October 24, 2011 1 Comment
Most learners are taught that Cantonese has 6 tones:
high-level, mid-rising, mid-level, low-falling, low-rising, low-level
In Cantonese, any syllables ending in p/t/k will always be a level pitch countour.
The only exception is one of those syllables undergoing tone change to mid-rising, for example as the second syllable in a word.
When some people count the # of tones, they only account for the pitch contours, so 6 tones in Cantonese. The more Chinese way of thinking of tones is to consider p/t/k syllable endings as a separate tone from those other syllables that have the same pitch contour but do not end in p/t/k.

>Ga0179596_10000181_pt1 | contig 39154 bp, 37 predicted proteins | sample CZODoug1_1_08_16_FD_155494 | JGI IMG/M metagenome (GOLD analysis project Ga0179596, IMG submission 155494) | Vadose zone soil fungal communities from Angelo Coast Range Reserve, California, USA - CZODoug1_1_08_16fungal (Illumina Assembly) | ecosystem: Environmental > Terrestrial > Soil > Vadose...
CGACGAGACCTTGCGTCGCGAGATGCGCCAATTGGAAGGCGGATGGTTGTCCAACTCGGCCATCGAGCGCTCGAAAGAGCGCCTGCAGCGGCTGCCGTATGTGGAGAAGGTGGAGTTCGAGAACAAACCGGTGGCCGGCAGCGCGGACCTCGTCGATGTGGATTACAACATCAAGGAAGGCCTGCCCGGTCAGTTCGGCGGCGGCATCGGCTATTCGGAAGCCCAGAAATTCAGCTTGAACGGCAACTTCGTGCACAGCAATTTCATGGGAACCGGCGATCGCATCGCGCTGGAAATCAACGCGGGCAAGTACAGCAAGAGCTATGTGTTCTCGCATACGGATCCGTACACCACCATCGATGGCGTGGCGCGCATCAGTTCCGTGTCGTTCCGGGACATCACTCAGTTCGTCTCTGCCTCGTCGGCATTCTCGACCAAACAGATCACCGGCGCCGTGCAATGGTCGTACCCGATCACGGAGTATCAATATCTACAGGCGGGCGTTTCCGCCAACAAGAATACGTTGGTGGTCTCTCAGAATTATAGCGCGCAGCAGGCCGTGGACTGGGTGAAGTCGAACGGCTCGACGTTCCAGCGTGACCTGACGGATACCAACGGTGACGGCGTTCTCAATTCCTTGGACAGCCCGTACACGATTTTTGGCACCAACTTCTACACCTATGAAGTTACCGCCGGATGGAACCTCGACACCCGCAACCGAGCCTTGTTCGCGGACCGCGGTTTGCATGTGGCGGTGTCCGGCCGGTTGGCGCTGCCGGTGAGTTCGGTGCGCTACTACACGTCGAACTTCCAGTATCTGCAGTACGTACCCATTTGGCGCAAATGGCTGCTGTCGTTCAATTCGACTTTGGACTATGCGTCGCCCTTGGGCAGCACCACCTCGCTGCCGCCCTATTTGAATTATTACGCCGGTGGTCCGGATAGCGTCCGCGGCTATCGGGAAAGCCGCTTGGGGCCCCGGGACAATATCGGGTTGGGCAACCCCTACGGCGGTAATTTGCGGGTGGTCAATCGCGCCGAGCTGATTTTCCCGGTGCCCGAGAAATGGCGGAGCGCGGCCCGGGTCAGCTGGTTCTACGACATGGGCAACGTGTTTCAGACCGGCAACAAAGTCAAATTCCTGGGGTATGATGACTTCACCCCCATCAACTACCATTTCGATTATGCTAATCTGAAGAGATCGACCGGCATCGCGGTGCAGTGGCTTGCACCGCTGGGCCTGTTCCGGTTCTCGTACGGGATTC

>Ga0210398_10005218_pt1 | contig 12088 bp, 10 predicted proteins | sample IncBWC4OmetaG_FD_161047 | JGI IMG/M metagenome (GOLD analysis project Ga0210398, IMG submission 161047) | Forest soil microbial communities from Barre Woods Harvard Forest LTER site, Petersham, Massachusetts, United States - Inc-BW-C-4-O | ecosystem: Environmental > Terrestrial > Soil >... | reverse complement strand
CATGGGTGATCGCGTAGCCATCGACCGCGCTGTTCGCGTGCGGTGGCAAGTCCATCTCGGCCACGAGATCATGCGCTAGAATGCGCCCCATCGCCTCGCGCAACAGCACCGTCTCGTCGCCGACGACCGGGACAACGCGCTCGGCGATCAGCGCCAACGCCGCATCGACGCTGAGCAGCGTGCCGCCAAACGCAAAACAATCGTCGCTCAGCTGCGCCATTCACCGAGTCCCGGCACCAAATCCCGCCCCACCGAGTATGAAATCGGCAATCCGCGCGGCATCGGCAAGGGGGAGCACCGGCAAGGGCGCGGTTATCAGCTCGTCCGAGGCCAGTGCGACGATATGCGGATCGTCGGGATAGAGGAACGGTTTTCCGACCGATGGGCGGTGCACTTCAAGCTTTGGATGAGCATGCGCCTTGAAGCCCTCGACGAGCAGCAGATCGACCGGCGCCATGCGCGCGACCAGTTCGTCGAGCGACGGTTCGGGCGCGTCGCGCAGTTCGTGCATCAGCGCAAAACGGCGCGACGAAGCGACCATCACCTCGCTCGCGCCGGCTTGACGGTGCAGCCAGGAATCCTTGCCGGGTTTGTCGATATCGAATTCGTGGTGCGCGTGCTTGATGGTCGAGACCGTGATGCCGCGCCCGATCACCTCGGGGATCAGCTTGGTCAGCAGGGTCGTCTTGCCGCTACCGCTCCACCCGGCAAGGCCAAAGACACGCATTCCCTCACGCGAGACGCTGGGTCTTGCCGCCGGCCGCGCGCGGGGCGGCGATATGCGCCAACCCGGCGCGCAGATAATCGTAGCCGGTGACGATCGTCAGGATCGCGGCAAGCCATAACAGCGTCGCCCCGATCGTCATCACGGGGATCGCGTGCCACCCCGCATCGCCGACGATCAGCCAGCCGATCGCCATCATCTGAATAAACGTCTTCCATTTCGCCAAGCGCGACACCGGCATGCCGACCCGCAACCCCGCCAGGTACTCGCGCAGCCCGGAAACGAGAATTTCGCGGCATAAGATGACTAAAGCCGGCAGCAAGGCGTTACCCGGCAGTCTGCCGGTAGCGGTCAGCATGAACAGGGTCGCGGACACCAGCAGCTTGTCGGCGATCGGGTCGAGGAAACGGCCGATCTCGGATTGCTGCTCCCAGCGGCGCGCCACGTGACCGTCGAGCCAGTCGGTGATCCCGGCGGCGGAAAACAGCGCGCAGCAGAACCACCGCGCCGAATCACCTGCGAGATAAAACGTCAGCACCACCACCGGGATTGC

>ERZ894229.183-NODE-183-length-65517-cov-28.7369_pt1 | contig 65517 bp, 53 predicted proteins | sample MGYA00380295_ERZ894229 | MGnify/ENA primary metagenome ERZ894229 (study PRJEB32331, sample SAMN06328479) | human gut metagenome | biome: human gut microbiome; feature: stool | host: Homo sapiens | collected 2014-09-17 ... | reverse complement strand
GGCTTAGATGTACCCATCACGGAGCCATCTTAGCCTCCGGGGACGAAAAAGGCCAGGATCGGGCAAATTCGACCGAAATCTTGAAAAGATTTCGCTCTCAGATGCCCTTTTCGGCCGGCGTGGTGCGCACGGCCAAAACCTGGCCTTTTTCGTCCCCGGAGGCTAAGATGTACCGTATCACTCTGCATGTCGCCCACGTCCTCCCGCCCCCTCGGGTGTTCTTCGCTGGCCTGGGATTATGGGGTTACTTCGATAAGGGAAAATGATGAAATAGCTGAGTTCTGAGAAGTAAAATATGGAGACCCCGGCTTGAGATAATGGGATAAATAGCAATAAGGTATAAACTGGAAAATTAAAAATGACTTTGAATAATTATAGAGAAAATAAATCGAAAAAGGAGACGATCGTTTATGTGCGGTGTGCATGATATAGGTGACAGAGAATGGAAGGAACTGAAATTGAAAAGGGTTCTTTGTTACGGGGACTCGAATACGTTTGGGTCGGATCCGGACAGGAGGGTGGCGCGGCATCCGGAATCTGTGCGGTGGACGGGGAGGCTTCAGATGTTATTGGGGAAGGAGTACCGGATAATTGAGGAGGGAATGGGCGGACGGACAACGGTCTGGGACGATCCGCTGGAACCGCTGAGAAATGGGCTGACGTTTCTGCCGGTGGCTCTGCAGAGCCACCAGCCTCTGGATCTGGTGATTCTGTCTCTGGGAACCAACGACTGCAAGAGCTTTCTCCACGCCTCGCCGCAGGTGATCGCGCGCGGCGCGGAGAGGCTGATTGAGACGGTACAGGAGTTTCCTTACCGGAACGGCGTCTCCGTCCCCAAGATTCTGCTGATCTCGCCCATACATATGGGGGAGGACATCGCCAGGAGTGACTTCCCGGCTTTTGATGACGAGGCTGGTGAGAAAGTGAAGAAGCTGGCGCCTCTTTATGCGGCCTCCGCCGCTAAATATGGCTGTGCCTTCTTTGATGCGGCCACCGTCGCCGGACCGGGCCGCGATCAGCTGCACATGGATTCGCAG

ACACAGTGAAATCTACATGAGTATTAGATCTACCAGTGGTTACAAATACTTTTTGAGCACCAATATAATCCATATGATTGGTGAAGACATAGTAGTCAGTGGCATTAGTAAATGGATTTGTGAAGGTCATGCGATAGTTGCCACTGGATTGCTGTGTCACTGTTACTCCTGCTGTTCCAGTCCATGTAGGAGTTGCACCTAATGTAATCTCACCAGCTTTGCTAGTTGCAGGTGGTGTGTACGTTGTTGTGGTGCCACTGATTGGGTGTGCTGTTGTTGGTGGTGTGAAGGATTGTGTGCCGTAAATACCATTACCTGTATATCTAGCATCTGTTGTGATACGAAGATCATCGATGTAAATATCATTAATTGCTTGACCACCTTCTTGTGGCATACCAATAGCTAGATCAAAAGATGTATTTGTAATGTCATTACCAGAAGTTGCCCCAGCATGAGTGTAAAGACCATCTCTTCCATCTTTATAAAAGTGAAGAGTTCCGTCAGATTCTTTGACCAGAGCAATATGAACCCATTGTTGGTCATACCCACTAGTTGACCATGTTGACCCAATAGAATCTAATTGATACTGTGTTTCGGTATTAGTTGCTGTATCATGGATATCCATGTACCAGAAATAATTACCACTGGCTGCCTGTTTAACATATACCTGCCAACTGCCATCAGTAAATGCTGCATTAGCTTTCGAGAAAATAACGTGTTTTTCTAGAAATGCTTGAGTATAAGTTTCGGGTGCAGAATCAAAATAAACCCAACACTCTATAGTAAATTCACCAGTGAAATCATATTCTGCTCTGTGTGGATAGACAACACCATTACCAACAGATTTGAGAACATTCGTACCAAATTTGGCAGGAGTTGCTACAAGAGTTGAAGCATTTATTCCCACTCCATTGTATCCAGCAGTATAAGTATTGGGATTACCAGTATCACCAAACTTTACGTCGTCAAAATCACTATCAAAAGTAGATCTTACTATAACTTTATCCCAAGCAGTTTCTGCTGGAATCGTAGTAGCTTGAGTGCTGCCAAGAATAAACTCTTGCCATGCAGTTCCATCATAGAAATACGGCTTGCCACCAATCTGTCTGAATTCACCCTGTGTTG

Since Cantonese only has p/t/k syllables in the 3 level contours, they will say that Cantonese has 9 tones.
However, the main point of this post is that in Hoisanwa – although I still haven’t made much progress – I did notice that the “you plural” syllable is “niak” with a high-falling tone. I wonder how many tones there are in Hoisanwa then, if counting syllables ending in p/t/k as a separate syllable?
And I vaguely remember learning somewhere that syllables ending in p/t/k can only ever be level tones … but I guess that must have been a Cantonese-specific rule?